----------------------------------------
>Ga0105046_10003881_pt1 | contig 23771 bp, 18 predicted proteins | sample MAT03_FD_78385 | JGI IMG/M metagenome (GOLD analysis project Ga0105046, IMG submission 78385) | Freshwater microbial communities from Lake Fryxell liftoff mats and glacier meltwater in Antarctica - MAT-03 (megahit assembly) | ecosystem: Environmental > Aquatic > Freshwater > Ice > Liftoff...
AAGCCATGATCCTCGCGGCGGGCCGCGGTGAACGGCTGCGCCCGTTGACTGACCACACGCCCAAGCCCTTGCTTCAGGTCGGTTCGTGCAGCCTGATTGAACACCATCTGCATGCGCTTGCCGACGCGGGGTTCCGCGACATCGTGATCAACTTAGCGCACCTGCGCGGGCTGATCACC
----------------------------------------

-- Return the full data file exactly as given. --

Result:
>Ga0105046_10003881_pt1 | contig 23771 bp, 18 predicted proteins | sample MAT03_FD_78385 | JGI IMG/M metagenome (GOLD analysis project Ga0105046, IMG submission 78385) | Freshwater microbial communities from Lake Fryxell liftoff mats and glacier meltwater in Antarctica - MAT-03 (megahit assembly) | ecosystem: Environmental > Aquatic > Freshwater > Ice > Liftoff...
AAGCCATGATCCTCGCGGCGGGCCGCGGTGAACGGCTGCGCCCGTTGACTGACCACACGCCCAAGCCCTTGCTTCAGGTCGGTTCGTGCAGCCTGATTGAACACCATCTGCATGCGCTTGCCGACGCGGGGTTCCGCGACATCGTGATCAACTTAGCGCACCTGCGCGGGCTGATCACC